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THE study covered by this thesis was begun in the autumn of 1916 and was undertaken for the purpose of discovering the general character of the relationship between the United States and Germany after both nations had become world powers, but before events occurred leading immediately to the great war. Covering so long a period, I have confined my study fairly closely to the field of government publications and to autobiography. The nature of the subject, the recent character of the material and the conditions of the times have prevented access to the manuscript archives of either government. Therefore the only unpublished materials available were the very interesting Bancroft and Davis manuscripts dealing with the 1870 period. I have found, however, such an abundance of material in the published sources mentioned, that I feel justified in tracing from it the following conclusions:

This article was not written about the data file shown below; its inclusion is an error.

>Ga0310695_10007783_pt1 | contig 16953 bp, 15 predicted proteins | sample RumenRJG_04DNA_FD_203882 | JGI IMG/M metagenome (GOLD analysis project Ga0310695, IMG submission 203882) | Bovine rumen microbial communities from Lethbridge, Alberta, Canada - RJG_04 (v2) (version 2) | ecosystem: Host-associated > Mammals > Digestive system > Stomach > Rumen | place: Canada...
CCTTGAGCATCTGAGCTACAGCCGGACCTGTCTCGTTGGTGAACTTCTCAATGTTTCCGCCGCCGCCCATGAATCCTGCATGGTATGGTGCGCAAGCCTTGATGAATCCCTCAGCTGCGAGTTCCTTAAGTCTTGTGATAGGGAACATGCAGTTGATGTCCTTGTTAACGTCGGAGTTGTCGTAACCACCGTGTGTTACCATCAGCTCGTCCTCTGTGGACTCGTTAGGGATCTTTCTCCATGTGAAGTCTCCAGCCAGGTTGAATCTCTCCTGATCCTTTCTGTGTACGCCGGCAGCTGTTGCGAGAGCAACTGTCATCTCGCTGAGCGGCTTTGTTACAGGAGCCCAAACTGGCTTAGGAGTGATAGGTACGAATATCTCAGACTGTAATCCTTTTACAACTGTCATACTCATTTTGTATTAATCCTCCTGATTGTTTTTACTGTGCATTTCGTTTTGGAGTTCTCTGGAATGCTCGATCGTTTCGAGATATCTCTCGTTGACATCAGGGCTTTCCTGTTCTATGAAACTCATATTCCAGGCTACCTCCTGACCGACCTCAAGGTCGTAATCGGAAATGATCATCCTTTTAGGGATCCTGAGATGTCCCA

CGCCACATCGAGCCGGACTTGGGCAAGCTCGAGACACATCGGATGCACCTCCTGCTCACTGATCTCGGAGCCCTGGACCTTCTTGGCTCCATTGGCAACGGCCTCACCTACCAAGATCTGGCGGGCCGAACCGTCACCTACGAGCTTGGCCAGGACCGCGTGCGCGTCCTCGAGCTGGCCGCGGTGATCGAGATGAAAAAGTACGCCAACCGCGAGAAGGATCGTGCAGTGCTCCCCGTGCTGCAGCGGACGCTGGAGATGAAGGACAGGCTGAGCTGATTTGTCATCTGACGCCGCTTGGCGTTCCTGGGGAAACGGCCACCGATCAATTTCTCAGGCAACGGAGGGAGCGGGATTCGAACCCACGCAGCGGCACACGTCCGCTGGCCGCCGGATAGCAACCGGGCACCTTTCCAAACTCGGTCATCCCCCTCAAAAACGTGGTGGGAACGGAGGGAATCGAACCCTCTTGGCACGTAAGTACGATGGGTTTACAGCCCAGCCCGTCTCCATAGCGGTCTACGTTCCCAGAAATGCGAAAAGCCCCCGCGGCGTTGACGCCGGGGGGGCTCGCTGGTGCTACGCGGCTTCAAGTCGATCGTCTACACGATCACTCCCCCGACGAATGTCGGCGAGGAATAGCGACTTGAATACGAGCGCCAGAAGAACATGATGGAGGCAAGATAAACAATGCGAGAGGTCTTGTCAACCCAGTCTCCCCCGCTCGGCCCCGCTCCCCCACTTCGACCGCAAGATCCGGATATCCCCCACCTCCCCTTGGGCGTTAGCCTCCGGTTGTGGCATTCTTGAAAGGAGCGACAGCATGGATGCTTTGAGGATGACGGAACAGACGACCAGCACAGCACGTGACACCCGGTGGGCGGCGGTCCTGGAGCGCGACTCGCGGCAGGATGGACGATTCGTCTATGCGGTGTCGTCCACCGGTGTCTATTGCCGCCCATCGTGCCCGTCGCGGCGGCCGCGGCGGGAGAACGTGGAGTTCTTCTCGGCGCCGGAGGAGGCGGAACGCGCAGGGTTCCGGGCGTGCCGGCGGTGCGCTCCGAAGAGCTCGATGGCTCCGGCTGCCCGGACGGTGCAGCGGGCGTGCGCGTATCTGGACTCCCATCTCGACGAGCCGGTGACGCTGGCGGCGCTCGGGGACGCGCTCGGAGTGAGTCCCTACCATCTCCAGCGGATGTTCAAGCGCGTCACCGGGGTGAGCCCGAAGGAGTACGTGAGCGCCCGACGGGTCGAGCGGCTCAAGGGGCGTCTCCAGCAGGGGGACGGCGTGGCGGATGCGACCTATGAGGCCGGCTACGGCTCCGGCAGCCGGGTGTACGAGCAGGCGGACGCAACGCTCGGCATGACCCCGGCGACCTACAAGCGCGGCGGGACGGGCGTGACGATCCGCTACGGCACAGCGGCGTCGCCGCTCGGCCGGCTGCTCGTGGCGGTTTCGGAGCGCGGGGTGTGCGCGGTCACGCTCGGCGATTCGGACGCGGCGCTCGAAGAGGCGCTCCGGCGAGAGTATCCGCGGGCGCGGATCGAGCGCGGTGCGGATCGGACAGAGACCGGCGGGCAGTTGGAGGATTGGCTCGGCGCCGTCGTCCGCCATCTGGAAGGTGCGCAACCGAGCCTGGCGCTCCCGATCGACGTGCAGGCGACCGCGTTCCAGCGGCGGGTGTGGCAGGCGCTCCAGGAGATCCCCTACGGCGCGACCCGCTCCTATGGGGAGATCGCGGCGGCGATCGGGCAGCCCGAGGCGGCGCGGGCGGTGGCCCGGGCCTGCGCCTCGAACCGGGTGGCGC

First: The general relationship between the two countries shows three main periods of development: There was the early period, ! comprising approximately the first decade after the founding of the Empire, in which the relations were spontaneously cordial. This was followed by a period of friction developed partly by the increasing economic rivalry of the two countries, but mostly by the development in Germany of an aggressive expansion system, and characterized by an indifference on the part of the German Government toward the effect of that policy upon the United States. The third period, comprising the decade following the -Spanish-American war, shows a status again of generally good relations, created in part by the solution of certain outstanding controversies and in part by the deliberate policy of the German Government to cultivate in the interests of the empire the friendship of the United States. The expansion policy progressed steadily, but it took into account the factor of the United States.